Patients with atrial fibrillation (afib) have a high rate of serious complications including stroke and decompensated heart failure. While patients with afib are five times more likely to suffer a stroke in their lifetime than the general population, this risk can be reduced by 64% with appropriate anticoagulation using warfarin or approved novel oral anticoagulants (NOACs). Reducing the morbidity and mortality from excess strokes is a common interest nationwide due to unsustainable healthcare costs, increasing human resource gaps in medicine, and payment reforms that hold physicians and healthcare organizations financially accountable for having poor outcomes. Our project aims to investigate the success in achieving appropriate anticoagulation therapy for afib patients in the University of South Florida (USF) Internal Medicine resident clinics. Our goal is to achieve a 90% success rate for both linkage to follow-up and anticoagulation.
Our project identified all patients in the USF Internal Medicine clinics greater than 18 years of age who were discharged from Tampa General Hospital (TGH) between January 1, 2016 and December 31, 2016 and are diagnosed with atrial fibrillation. It investigated the percentage of eligible patients prescribed an anticoagulant (eligibility was determined by CHADSVASC criteria), as well as the percentage of patients who returned for follow-up at least once post-discharge.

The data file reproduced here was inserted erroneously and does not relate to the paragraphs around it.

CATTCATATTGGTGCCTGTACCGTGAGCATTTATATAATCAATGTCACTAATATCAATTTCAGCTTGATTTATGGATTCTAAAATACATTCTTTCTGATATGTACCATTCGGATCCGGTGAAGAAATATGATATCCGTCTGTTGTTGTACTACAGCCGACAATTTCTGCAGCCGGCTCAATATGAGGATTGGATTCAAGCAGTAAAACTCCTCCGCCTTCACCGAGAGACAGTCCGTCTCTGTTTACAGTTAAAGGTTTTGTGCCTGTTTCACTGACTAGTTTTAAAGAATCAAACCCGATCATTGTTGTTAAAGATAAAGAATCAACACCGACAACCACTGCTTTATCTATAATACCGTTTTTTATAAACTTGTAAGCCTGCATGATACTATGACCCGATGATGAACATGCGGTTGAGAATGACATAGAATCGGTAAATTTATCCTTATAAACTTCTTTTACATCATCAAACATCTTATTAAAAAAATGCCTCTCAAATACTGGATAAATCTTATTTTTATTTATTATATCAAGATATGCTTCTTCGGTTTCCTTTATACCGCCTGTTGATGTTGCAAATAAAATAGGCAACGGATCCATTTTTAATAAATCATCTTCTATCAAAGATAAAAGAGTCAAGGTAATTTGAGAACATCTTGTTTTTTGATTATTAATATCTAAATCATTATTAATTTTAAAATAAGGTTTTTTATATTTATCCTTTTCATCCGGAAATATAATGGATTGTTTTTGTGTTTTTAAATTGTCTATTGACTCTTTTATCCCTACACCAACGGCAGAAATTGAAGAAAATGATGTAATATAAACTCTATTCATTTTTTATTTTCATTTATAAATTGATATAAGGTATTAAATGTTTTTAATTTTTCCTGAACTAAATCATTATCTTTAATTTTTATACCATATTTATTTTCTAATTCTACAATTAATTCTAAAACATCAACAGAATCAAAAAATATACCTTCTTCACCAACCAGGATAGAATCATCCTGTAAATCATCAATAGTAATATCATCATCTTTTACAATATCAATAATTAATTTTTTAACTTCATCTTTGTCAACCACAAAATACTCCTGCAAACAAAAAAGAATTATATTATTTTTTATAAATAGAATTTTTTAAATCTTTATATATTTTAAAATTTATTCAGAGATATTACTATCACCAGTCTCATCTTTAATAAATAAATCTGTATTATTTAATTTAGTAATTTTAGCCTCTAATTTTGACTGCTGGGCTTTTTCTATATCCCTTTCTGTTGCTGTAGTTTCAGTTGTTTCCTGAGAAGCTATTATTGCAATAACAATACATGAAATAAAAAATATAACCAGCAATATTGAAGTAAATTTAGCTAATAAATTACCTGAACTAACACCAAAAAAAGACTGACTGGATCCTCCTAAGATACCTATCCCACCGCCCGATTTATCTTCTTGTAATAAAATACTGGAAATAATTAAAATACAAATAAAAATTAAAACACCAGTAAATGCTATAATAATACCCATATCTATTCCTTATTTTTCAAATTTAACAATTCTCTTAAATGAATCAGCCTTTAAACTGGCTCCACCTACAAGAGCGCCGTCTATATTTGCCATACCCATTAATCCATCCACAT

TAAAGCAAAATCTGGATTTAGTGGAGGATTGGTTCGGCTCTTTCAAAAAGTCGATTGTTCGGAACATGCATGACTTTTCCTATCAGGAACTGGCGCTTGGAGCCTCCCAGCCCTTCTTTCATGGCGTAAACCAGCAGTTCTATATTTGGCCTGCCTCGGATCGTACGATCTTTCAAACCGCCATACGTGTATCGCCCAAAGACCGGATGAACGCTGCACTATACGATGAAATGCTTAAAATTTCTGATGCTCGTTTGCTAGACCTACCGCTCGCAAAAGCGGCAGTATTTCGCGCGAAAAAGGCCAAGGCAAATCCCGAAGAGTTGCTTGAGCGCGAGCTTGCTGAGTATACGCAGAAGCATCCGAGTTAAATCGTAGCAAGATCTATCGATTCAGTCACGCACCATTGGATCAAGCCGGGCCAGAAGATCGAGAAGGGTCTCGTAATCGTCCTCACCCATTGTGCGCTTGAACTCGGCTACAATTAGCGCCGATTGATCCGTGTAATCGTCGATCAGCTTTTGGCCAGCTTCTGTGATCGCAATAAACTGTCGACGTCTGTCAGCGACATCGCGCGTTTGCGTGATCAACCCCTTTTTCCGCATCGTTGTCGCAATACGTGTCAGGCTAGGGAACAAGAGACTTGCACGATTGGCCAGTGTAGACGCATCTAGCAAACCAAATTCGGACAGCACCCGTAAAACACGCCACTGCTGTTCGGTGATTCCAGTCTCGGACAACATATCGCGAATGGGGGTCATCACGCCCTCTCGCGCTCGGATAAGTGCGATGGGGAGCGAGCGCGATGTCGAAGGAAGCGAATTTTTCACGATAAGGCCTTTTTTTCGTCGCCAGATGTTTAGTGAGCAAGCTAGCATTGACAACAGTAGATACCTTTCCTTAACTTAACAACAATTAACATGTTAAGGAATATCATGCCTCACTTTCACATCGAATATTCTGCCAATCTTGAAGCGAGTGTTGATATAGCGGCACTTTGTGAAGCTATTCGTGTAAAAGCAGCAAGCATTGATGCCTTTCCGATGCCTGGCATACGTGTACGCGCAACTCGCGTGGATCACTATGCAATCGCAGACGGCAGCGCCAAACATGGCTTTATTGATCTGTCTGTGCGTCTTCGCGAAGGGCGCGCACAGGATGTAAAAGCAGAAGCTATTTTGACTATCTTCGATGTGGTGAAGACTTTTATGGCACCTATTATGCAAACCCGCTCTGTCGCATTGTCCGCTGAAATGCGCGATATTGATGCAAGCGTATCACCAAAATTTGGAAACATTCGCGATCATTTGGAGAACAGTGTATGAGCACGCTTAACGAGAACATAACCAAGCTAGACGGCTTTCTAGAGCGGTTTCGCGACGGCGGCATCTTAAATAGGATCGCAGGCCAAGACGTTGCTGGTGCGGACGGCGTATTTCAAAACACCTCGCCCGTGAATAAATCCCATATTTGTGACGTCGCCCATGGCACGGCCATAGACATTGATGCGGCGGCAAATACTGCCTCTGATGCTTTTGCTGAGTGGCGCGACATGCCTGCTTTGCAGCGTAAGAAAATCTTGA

Our query identified 49 patients with atrial fibrillation who met our search criteria. Of these, 28 (57%) were appropriately anticoagulated as per CHADSVASC criteria. Unfortunately, 21 patients (43%) who should have been on anticoagulation were not. Twelve patients (24%) were either lost to follow-up or were unavailable to contact. Eight (16%) were deceased since starting our project. Per chart review, zero deaths were related to afib or bleeding.
Our study revealed a significant gap in care for atrial fibrillation patients at USF resident clinics. With just over half being appropriately anticoagulated, we implemented a bundle of quality improvement methodologies. We reached out to our patients and scheduled 29 follow-up appointments in the coming months to discuss their anticoagulation. We created a best practices reminder in the electronic medical record to alert prescribers if a patient has afib in their problem list but does not have an anticoagulant in their medication list. We also plan to review the registry of afib patients yearly to schedule appointments for the patients who have no anticoagulation prescriptions. This way, we will catch patients who are newly diagnosed within the past year or those who have had a transition of care and may have had their medication inadvertently discontinued. We hope these interventions will move us closer to our goals of 90% linkage to care and anticoagulation.